Subsistence fishing as a response to the management of living marine resources on public spaces in Durban, South Africa
Cele, Nokuthula P.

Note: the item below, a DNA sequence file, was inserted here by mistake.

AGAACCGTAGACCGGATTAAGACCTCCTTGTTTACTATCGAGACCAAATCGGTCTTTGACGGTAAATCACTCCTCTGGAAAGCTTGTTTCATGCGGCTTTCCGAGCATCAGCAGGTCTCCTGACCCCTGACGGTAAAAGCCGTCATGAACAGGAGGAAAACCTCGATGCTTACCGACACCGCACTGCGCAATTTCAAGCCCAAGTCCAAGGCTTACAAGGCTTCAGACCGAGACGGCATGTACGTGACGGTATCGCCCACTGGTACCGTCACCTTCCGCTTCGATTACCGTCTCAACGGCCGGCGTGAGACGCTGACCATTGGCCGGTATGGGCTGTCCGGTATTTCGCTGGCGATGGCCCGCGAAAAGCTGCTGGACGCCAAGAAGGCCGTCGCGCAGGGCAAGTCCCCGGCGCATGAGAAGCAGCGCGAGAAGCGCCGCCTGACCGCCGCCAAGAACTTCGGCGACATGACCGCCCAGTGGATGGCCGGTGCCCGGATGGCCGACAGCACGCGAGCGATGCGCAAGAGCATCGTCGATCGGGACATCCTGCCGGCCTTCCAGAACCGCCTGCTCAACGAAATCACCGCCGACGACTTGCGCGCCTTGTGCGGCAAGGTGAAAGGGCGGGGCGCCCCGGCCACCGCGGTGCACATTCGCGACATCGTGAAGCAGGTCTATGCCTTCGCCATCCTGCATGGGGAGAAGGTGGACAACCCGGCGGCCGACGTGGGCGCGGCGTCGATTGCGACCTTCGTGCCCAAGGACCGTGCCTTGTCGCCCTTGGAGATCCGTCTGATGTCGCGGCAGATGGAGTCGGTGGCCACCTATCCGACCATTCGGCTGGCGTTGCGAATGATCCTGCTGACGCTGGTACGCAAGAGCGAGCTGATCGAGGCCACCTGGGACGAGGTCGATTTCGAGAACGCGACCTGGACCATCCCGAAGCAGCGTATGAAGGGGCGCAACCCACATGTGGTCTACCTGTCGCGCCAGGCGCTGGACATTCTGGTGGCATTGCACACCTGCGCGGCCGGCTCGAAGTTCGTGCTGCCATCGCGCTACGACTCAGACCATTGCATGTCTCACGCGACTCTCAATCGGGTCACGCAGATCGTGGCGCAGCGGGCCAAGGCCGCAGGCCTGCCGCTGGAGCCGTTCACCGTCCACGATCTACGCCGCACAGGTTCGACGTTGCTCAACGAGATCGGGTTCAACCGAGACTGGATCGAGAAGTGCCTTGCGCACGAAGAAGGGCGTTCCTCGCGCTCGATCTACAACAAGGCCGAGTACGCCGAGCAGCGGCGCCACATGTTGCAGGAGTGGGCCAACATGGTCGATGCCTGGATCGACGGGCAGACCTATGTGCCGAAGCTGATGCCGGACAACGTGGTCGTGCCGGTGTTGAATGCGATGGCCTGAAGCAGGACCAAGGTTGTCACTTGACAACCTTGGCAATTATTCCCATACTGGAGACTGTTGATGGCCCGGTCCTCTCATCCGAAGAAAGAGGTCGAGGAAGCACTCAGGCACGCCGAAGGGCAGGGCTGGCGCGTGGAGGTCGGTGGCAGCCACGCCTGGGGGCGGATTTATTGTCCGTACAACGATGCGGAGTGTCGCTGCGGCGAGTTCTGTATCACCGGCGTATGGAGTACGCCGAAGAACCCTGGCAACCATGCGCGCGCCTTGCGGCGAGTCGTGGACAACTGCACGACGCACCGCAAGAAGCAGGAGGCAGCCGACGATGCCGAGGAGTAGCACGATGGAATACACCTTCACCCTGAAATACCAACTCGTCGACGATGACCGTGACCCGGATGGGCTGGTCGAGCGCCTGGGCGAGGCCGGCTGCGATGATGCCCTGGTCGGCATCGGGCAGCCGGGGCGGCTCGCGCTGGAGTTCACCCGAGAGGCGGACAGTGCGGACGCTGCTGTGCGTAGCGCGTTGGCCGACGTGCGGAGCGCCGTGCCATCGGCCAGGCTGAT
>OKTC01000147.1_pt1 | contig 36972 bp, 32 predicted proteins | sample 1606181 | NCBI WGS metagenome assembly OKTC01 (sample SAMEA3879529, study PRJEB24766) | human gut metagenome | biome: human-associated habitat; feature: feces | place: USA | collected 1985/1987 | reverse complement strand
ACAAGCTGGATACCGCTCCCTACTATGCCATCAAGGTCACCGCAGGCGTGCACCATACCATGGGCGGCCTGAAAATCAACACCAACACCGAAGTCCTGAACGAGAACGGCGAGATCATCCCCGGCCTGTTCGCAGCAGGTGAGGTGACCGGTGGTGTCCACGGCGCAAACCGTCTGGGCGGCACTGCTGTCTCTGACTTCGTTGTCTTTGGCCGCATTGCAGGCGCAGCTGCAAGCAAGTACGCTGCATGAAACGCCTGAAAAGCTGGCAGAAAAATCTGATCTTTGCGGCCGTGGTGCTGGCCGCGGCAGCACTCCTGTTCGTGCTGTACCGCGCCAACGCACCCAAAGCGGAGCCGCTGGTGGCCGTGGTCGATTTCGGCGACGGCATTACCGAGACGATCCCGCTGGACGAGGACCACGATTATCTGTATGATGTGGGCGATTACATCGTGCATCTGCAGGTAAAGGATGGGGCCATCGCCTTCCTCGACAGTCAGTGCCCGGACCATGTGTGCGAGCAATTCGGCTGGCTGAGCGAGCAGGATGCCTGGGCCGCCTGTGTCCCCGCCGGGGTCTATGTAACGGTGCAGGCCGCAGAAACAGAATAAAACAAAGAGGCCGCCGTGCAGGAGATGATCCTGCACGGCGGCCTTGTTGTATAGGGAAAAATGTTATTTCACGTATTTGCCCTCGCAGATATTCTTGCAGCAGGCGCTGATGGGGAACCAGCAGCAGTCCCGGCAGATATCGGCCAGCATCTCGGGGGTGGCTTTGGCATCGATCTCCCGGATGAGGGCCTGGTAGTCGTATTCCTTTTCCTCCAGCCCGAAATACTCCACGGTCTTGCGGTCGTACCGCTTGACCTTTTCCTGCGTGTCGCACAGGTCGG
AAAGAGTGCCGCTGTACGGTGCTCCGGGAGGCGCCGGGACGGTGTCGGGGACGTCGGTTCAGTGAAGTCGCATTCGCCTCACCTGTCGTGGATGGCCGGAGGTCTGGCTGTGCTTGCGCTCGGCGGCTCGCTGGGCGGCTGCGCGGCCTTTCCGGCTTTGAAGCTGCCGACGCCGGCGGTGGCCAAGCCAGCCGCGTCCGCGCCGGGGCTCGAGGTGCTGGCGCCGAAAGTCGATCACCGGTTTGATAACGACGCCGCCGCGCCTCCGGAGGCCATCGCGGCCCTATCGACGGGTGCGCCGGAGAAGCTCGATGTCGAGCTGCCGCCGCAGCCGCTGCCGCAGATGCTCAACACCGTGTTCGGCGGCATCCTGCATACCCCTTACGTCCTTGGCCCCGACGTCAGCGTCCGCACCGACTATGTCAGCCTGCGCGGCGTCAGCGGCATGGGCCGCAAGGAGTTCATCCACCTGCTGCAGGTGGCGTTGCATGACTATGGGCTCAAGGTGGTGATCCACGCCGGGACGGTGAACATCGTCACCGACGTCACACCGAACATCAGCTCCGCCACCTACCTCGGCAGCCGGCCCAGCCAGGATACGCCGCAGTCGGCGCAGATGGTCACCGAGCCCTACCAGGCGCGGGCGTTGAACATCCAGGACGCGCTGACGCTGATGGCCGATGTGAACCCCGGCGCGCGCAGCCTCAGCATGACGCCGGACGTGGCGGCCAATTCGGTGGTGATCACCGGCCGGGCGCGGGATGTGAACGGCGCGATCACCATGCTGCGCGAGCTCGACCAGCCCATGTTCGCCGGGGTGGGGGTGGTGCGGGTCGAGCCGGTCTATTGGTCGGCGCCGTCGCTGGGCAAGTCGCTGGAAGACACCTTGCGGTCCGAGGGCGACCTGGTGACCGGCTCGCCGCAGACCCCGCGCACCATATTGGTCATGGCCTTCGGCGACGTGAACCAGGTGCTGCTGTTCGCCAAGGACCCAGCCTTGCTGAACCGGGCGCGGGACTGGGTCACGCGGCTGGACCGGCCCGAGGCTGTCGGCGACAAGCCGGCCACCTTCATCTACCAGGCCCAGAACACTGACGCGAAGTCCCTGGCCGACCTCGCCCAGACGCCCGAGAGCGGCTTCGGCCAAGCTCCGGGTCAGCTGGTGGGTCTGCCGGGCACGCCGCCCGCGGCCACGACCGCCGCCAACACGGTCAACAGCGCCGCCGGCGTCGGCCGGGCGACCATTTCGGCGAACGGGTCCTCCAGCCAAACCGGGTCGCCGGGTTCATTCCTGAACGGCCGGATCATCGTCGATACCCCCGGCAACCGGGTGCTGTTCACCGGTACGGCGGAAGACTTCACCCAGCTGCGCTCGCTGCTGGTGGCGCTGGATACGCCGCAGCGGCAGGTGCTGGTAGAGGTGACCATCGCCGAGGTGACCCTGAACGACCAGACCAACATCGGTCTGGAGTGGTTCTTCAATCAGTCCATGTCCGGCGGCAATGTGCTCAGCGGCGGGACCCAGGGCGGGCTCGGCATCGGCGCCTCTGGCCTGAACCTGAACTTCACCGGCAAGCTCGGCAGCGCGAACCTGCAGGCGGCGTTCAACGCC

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This paper sought to analyze the role of subsistence fishing in effective natural resource management. Subsistence fishers are a group of people who harvest marine resources for food at their homes and also sell some of the harvest to secure food and other basic necessity. The focus was to understand the fishers’ needs, perceptions and concerns regarding fishing as a live-hood option. To achieve effective marine resource management, the KZN substance fishing forum was established by the South Durban Community Environmental Alliance (SDCEA). The aim was to investigate the extent to which subsistence fishermen use environmental advocacy and environmental education in realising food security. The introduction of SDCEA was motivated by the challenges faced by fishermen particularly when fishing became prohibited in the harbor. As a result, the SDCEA membership has grown from strength to strength. Since then, the forum has registered 12 000 members across the KZN province. Using in-depth key informant interviews, twenty fishermen were interviewed. The results show that since its inception, the SDCEA forum has played a pivotal role in educating its members on sustainable natural resource management by introducing a mentorship course whereby different environmental and social stakeholders hold classes with the fishermen on marine wildlife, environmental procedures in a coastal environment, littering, water safety and law enforcement. As a result, the forum has gained back three popular fishing spots that were initially taken away from them by the harbor authority. However, a number of challenges were noted, such as the failure to understand subsistence fishing as a livelihood option due to protectionist management practices; and the failure to recognize fishermen as stakeholders in marine resource use. The paper concludes that, in order to achieve future marine resources management strategies, there is need to embrace the needs, perceptions and concerns of fishermen in Durban.